Back in November I decided I needed to go somewhere far far away, and booked my first ever solo holiday and first ever trip outside of Europe to Sri Lanka, Singapore and Thailand.
On my second day in Bangkok, I take an organised trip to the ex-capital of the kingdom of Siam, Ayutthaya [Eye-you-tee-ah], founded in 1350. Later in the year I read the Indian epic poem Ramayana, and only then made the link between the city’s name and the legendary Ayodha in India, ruled by demi-god Rama, the hero of the text and also name-spiration for the ruling Thai dynasty (we’re currently on King Rama IX). The Ramayana more than once refers to the etymology of Ayodha as an ‘unconquerable’ city, although sadly this wasn’t the case for Ayutthaya, which was sacked by Burmese armies in 1767. The remaining complex of ruined palaces and temples is now a UNESCO World Heritage Site.
There were four stops:
- The UNESCO-honoured Historical Park
Red-brick ruins, some spiky, some corn cob-style (similar to Wat Pho). Plenty of sitting Buddhas, some of them sadly headless. The red brick is made from clay taken from under rice paddies. Our tour guide impresses upon us the amazing fact that the temples date from the 1300s; only slightly younger than the still-functioning Notre Dame de Paris.
2. Buddha head in tree
Within the ruins of Wat Mahathat in the Historical Park sits one of those amazing exposed-root trees that you see everywhere in Thailand. Nestled near the ground there is a famous Buddha head, its stone the same shade and texture as the tree roots. I’d first encountered the Buddha/tree thing in Colombo, and here our tour guide explains the link to us: Buddha attained enlightenment whilst sitting under a tree (the ‘Bodhi tree’ still alive at Bodh Gaya in north-east India), which event this could be a representation of, although it’s also speculated that the disembodied figure could have been put there initially to hide it from the Burmese.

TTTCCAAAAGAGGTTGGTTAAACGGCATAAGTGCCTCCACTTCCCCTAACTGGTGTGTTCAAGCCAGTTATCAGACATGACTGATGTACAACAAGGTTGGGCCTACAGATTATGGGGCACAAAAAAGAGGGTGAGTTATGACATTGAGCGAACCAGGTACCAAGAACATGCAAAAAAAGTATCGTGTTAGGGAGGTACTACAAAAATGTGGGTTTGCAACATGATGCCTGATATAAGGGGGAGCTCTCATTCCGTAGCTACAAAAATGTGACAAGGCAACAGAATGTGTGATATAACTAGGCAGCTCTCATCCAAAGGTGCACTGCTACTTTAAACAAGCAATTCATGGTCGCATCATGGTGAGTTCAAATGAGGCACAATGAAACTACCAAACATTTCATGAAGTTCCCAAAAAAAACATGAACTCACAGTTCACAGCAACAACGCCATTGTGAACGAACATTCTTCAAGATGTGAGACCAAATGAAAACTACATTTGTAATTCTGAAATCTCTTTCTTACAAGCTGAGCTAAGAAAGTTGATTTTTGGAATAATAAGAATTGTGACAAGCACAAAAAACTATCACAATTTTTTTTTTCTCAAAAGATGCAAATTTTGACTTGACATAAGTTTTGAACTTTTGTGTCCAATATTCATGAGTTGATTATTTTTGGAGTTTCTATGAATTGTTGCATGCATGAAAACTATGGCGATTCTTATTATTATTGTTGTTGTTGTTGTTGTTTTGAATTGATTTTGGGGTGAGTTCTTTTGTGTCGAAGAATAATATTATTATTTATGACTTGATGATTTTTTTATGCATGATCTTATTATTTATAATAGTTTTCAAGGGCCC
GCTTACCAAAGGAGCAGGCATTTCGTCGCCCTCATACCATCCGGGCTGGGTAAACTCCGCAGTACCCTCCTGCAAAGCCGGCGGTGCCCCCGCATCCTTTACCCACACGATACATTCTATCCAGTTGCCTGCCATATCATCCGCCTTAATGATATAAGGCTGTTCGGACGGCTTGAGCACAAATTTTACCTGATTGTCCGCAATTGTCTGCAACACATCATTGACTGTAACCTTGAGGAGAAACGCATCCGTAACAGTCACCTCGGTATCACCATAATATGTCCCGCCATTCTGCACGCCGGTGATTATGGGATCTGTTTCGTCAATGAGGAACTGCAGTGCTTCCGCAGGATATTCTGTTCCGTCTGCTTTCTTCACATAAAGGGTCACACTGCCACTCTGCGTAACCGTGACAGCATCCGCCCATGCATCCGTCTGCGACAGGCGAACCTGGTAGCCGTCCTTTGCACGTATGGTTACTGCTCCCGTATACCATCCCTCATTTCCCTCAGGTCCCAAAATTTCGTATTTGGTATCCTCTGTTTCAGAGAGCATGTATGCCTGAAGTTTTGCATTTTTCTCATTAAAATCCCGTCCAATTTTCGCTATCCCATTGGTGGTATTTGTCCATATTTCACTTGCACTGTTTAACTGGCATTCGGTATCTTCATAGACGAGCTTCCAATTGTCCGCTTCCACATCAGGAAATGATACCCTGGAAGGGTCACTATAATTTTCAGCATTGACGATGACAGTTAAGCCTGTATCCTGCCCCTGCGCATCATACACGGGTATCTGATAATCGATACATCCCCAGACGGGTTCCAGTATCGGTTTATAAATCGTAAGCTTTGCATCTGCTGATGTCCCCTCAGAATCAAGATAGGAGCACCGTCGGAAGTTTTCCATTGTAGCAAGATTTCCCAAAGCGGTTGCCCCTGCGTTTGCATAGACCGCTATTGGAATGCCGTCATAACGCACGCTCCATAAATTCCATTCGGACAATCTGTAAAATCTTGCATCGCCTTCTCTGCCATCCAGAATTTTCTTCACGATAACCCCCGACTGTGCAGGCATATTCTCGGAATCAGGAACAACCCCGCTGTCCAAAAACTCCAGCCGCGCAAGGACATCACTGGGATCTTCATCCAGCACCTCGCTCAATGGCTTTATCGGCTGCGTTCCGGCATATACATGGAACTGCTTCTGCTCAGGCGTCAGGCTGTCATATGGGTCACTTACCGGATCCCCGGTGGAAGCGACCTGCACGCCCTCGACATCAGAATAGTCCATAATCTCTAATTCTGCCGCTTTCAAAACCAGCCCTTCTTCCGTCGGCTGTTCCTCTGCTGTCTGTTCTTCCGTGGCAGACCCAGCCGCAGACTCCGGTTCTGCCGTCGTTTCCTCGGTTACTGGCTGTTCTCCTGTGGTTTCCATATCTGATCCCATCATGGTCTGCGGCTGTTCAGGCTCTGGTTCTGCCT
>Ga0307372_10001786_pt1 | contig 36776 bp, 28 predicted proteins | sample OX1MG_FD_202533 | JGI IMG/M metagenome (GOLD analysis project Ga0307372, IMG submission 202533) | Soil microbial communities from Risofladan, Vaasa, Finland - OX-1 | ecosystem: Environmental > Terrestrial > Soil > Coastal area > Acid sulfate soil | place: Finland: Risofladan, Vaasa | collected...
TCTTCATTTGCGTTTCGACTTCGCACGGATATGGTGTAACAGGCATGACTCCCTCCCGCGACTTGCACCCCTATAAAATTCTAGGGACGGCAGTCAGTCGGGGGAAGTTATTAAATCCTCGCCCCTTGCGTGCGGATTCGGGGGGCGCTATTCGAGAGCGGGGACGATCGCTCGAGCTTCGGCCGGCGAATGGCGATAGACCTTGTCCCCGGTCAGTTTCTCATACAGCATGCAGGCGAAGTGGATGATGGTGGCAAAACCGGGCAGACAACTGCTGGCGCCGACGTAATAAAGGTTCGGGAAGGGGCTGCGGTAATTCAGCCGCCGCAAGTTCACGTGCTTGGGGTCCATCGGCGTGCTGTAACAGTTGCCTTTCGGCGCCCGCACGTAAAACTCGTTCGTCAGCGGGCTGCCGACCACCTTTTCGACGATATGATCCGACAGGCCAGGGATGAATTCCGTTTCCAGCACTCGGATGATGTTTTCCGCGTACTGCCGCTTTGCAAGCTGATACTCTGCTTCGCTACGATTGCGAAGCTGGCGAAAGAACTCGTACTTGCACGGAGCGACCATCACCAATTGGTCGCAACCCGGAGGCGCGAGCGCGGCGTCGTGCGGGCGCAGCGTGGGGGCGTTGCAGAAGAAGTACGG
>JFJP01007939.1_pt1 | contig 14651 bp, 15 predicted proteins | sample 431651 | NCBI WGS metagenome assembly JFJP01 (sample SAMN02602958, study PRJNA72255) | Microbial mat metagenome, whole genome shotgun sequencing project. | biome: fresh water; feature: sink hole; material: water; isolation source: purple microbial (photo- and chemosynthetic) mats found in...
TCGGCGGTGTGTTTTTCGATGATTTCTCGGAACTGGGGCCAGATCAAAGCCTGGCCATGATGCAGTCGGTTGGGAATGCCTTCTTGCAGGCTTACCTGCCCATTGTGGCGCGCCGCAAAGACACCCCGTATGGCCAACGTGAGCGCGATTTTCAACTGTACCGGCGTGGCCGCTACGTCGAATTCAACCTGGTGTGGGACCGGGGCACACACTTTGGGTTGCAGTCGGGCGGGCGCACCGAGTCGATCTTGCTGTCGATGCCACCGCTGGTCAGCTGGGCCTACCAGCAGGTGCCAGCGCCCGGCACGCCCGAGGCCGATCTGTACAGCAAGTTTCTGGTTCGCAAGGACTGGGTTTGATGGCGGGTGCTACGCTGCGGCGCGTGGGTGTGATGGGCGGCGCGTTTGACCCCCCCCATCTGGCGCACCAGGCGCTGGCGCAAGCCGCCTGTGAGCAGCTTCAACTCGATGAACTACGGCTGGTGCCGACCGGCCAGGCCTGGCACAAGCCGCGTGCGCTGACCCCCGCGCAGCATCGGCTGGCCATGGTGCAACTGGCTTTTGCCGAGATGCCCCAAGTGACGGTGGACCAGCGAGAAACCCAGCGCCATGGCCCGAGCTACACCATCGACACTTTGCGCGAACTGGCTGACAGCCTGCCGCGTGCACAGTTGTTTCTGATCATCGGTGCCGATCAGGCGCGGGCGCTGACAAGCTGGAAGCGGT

3. Large stone reclining Buddha
Within the ruins of Wat Lokayasutharam there is a huge reclining Buddha, a delapidated version of the golden one in Wat Phrakaew.
There seem to be limited ‘casts’ of Buddha: reclining, sitting cross-legged, standing up arms down or raised. They all have the same hair, face, long ear-lobes and cropped curls in the Sri Lankan style, quite different to the fat laughing ones of Singapore which originate from China.
4. Bang Pa-In Royal Palace
A 30-minute drive away from Ayutthaya, we alight at the King’s Summer Palace. It’s a blazing sunny day, there are lushly irrigated lawns, landscaping (elephant-shaped bushes!), rivers, bridges, and buildings in all sorts of styles:
- The Aisawan Thiphya-Art (Divine Seat of Personal Freedom) is a traditional Thai-style spiky-gabled pavilion set on an island that appears to float, reachable only by boat, and being swept by cleaners that use the same witch-like tendrilled brushes the street cleaners use. This is the reason I booked the tour:
- The Warophat Phiman (Excellent and Shining Heavenly Abode) is a classical-style palace used for occasional royal functions. Architecturally, it is quite similar to a Western stately home, except for a more Thai-style throne room, and the wall pictures: these are similar to the paintings you see in temples, with 2D people and buildings, and plenty of gold leaf. Here, as everywhere, you have to go barefoot inside, and no photos are allowed.
- Wehart Chamrunt (Heavenly Light) is an incredibly ornate Chinese-style palace:
The grounds also contain a look-out tower and an amazing Buddhist temple that, from the pictures, looks eerily Catholic. We didn’t see it but I would if I went back.
We take a boat cruise back to Bangkok, which is less exciting than anticipated. There’s not much going on on this stretch of river; there are a few traditional Thai houses elevated on stilts above the water, but the river is mainly tree-lined. Next to us, three huge barges trundle along; they’re being pulled by a much smaller boat and are tied to each other with old rope. I wouldn’t be surprised if the cargo was coconuts, which do a roaring trade here.
I make friends with two Germans, bonding over our irritation with the Thai tour guide’s dramatic intonation and bewilderment at the fuzzy American version of You’ve Been Framed that’s playing on two screens in the background.
I decide to go for dinner on the Khao San Road with my new friends. This place is crazy at night. It’s crowded with even more street vendors than usual, some of them selling degree certificates, ID cards, driving licenses, university cards out on the open street – faked or stolen? – and some extremely crude wristbands (e.g. ‘rape me now’). The bars, restaurants and massage parlours are overflowing with tourists and pounding out techno tunes to an audience of drunk Brits. We buck the trend by settling in a cute fairy-lit side street for house music and cocktails.
Part 3 continued here!